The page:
The Frontal Cortex

Archives for April, 2008

Men Behaving Badly

Rebecca Solnit, author of some wonderful books, astutely describes one of the worst side-effects of testosterone: We were preparing to leave [a party in Aspen] when our host said, “No, stay a little longer so I can talk to you.” He was an imposing man who’d made a lot of money in advertising or something…

Prisons and Drugs

Did you know that more than 53 percent of the prisoners in Federal prisons are serving time for drug offenses? That’s crazy. When will our politicians realize that drug addiction is a mental illness, and that the War on Drugs is essentially a futile struggle against the dopamine reward pathway? Addicts need treatment, not incarceration.…

Over at the wonderful World’s Fair, Ben Cohen has an interview with Kelly Joyce, author of the forthcoming Magnetic Appeal: MRI and the Myth of Transparency. Here is how Joyce summarizes the main argument of her book: In the United States, MRI is socially constructed as a sacred technology–one that represents progress, certainty, and good…

Holding Your Breath

Crazy stuff, courtesy of John Tierney: The natural impulse to stop holding your breath (typically within 30 seconds or a minute) is not because of an oxygen shortage but because of the painful buildup of carbon dioxide. Mr. Blaine said he began trying to overcome that urge when he was a child in Brooklyn and…

Is this chart surprising? I was an Arts (English) and Psychology (Neuroscience) major, so I clearly didn’t choose the most lucrative fields. (And I contemplated a philosophy minor…) For me, the most surprising aspect of the chart (and it’s still not that surprising) was the payoff of practicality. The best paying sciences, like chemistry, computer…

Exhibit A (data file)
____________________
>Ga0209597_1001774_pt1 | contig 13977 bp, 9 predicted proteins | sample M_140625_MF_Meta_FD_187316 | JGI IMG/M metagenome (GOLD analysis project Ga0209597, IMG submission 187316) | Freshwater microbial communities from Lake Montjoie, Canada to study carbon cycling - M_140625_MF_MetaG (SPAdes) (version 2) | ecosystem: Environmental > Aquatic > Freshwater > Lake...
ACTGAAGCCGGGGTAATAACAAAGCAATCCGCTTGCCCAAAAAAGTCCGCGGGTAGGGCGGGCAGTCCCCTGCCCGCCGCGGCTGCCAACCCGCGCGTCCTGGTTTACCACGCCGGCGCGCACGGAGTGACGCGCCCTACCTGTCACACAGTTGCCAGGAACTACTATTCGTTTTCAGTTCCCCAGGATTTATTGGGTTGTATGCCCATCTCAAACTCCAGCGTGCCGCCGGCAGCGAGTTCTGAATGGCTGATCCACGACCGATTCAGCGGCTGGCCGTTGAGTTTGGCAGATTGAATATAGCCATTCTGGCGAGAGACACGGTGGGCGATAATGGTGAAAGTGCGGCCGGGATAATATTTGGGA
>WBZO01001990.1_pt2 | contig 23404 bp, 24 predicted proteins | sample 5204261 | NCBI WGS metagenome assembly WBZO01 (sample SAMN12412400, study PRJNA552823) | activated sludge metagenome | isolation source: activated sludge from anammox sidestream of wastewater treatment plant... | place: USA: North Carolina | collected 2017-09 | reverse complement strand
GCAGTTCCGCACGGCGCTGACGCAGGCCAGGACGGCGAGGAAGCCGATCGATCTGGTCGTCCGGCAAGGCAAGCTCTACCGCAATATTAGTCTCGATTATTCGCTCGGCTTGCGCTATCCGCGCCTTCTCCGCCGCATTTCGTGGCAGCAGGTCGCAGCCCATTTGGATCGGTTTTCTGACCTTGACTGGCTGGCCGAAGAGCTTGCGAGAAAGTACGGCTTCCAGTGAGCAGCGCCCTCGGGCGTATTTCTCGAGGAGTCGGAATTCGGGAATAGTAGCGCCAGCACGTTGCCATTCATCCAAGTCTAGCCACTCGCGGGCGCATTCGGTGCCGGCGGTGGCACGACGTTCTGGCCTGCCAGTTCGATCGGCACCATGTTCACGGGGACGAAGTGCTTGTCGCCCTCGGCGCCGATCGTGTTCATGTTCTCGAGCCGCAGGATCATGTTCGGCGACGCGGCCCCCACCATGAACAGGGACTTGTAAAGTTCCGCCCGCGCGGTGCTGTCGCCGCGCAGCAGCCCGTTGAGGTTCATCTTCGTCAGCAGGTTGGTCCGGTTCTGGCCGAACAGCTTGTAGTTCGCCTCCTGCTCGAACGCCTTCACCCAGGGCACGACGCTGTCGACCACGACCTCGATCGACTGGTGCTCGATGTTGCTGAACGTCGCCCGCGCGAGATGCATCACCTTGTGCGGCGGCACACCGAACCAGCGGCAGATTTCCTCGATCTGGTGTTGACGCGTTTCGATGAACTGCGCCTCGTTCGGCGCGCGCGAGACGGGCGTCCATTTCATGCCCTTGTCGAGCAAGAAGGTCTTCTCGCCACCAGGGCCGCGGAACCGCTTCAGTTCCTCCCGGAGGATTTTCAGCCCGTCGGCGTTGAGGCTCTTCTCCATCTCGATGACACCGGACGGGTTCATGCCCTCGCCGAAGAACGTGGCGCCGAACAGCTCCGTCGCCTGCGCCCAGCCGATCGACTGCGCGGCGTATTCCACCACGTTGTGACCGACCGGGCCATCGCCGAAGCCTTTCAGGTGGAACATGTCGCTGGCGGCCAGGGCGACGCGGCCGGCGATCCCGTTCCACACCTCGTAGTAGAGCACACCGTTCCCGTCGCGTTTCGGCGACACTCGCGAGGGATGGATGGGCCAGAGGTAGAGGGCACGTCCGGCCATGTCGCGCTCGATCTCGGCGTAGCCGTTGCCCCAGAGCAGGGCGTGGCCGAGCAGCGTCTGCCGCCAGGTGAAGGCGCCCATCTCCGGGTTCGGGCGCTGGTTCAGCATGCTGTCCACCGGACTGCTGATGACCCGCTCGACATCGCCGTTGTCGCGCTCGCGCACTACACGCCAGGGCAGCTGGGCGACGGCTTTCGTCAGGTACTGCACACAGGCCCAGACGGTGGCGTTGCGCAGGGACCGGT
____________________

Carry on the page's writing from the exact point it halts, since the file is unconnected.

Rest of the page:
The Sound of Silence

Speaking of the senses, it’s always fascinating what happens when that sensory spigot is turned off, so that the cortex is suddenly filled with silence. Jad Abumrad, the co-host of Radio Lab (download their new season!), recently spent some time in an anechoic chamber, or a room designed to stifle soundwaves and erase echoes. The…

Poetry and Special Effects

In honor of National Poetry Month, which always struck me as a very bizarre month (is poetry less essential in the other eleven months of the year? And why April?), I thought I’d post a selection of some poetry on brainy themes. Here, for instance, is the opening stanza of Franz Wright poem in the…

The Vanity of Other Species

I’ve got a cockatiel with an inverted beak – it’s a pretty funny looking underbite, but doesn’t interfere with his eating – and I’ve often wondered if animals ever get self-conscious about their appearance. Does my cockatiel have any clue that he looks a little ridiculous? Does the chinese crested hairless dog realize that it’s…

Nicholas Kristof has an excellent column on rationalizing, partisan affiliation and the Clinton/Obama race: If you’re a Democrat, your candidate won in Wednesday night’s presidential debate — that was obvious, and most neutral observers would recognize that. But the other candidate issued appalling distortions, and the news commentary afterward was shamefully biased. So you’re madder…

CSPAN

One of the odd things about blogs, at least for me, is that they encourage a really informal and oddly intimate relationship between the writer and reader. I feel like I really know my favorite bloggers, in a way that I would never presume to know my favorite novelists or newspaper columnists or magazine writers.…